GetAPIToken is called and the current method (
GetUser) returns a
Task<User> object (which will provide a User object later). The current method's execution continues only once the
GetAPIToken method returns.
That is very close. Let's crisp that up in two ways.
First, let's make a distinction between returns -- which means, returns control to the caller -- and completes, which means the task represented by the method is completed and either we have its value, or, in the case of abnormal completion, an exception.
In non-async methods we do not need to make a distinction because returning control to the caller only happens on completion. In async methods, we can return-to-caller-as-suspension (because of awaiting a non-completed task) or return-as-completion (when the represented task is signalled as being complete).
Second, it is helpful to express the workflow in terms of what happens if the task is complete when it is created; this can happen in the case of caching, say.
So let's now re-state your understanding with that in mind:
GetAPIToken is called and returns a task to the current user.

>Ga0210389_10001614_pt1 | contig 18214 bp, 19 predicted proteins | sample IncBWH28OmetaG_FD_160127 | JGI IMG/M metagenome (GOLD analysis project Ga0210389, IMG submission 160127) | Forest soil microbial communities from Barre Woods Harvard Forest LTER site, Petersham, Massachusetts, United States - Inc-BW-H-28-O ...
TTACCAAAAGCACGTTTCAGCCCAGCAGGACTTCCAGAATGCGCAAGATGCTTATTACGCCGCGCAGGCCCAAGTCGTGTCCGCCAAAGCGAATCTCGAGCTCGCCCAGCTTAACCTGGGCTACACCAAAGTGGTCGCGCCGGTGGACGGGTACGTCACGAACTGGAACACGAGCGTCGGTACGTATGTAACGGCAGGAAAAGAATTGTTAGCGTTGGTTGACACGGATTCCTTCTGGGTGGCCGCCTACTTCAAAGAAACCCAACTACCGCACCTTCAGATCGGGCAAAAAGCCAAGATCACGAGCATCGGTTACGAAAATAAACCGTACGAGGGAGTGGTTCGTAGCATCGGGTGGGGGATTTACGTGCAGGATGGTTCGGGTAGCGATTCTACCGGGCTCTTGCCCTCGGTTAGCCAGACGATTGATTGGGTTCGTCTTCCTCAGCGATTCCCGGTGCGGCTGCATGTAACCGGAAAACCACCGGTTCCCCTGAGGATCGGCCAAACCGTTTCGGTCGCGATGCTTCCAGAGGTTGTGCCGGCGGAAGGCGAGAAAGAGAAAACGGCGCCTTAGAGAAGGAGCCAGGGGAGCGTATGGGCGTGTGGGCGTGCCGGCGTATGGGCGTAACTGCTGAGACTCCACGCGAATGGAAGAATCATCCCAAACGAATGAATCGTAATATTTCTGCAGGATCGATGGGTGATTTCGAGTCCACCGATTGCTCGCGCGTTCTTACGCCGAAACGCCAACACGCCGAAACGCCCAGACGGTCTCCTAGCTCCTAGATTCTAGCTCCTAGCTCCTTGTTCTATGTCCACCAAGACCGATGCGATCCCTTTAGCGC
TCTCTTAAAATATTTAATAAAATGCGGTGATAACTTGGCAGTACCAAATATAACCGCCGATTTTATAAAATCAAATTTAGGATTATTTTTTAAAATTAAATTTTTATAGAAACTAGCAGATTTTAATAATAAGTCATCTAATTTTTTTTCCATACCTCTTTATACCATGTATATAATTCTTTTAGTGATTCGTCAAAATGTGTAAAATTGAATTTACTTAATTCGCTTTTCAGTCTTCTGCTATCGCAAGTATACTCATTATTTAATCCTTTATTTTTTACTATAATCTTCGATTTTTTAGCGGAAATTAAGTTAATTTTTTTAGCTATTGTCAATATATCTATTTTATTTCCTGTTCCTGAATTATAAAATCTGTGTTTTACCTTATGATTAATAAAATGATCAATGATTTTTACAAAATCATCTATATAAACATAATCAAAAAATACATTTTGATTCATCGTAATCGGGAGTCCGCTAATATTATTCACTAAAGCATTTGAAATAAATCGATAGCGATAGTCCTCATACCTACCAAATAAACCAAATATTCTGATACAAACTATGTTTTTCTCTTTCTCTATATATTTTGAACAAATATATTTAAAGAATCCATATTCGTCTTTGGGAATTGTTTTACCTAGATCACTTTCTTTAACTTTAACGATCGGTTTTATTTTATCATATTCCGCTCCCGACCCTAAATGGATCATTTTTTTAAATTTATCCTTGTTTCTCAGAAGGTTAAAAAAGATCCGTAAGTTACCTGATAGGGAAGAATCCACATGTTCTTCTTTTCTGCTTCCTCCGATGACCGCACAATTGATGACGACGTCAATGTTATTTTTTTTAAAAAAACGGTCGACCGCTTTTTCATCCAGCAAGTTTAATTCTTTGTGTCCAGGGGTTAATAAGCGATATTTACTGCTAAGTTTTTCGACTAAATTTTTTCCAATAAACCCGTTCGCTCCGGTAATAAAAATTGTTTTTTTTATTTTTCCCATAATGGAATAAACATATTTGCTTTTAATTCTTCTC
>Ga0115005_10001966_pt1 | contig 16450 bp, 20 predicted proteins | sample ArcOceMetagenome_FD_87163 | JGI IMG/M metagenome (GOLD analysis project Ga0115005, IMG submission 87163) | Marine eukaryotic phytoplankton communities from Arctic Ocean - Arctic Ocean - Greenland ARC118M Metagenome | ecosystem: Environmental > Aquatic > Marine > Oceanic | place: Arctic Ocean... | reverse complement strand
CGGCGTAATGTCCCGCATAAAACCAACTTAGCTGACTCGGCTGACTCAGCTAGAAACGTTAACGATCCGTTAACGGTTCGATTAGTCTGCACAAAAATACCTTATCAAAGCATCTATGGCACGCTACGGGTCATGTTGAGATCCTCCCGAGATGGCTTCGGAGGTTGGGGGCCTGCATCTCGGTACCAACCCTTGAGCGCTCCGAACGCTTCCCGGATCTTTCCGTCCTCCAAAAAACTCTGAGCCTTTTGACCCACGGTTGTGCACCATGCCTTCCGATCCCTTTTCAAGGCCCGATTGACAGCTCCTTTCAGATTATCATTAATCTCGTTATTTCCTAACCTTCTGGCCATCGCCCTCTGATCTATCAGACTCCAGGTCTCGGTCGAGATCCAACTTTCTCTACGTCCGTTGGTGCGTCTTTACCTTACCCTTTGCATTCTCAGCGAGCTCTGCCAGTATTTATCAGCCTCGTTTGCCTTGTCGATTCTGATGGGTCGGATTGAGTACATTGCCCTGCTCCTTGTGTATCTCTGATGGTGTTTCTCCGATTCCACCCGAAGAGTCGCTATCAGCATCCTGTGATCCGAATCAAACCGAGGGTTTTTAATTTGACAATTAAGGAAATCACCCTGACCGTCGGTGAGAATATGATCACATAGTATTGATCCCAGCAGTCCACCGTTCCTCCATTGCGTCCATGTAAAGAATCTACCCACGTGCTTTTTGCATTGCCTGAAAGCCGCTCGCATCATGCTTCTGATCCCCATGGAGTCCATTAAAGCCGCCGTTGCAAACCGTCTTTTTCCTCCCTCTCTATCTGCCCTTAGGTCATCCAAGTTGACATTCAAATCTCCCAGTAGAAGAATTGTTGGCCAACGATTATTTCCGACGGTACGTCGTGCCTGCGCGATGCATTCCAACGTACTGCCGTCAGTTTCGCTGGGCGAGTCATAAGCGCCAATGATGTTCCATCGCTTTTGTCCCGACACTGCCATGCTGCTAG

- If the task is completed, then GetApiToken returned when it finished all its work. GetUser extracts the token from the completed task and continues without suspending.
- If the task is not completed, and this is the first await in GetUser, then GetUser creates a
GetUser assigns the remainder of
GetUser as the continuation of the
Task<Token>, and suspends by returning the
- When the
Task<Token> completes it runs its continuation, which resumes
GetUser where it left off.
what is the type/value of token while the code waits for the GetAPIToken() method to return?
Well, what would the value of
token be in an equivalent non-async case? Consider:
Token x = Foo();
What's the value of x while we're waiting for Foo to complete? Making Foo async doesn't make a difference; the local is not assigned a value until after the call completes normally. If Foo goes into an infinite loop, or if Foo throws, then
x is never assigned.
In practice of course, C# assigns all locals their default value when they are created, so that's the value that will be in the variable.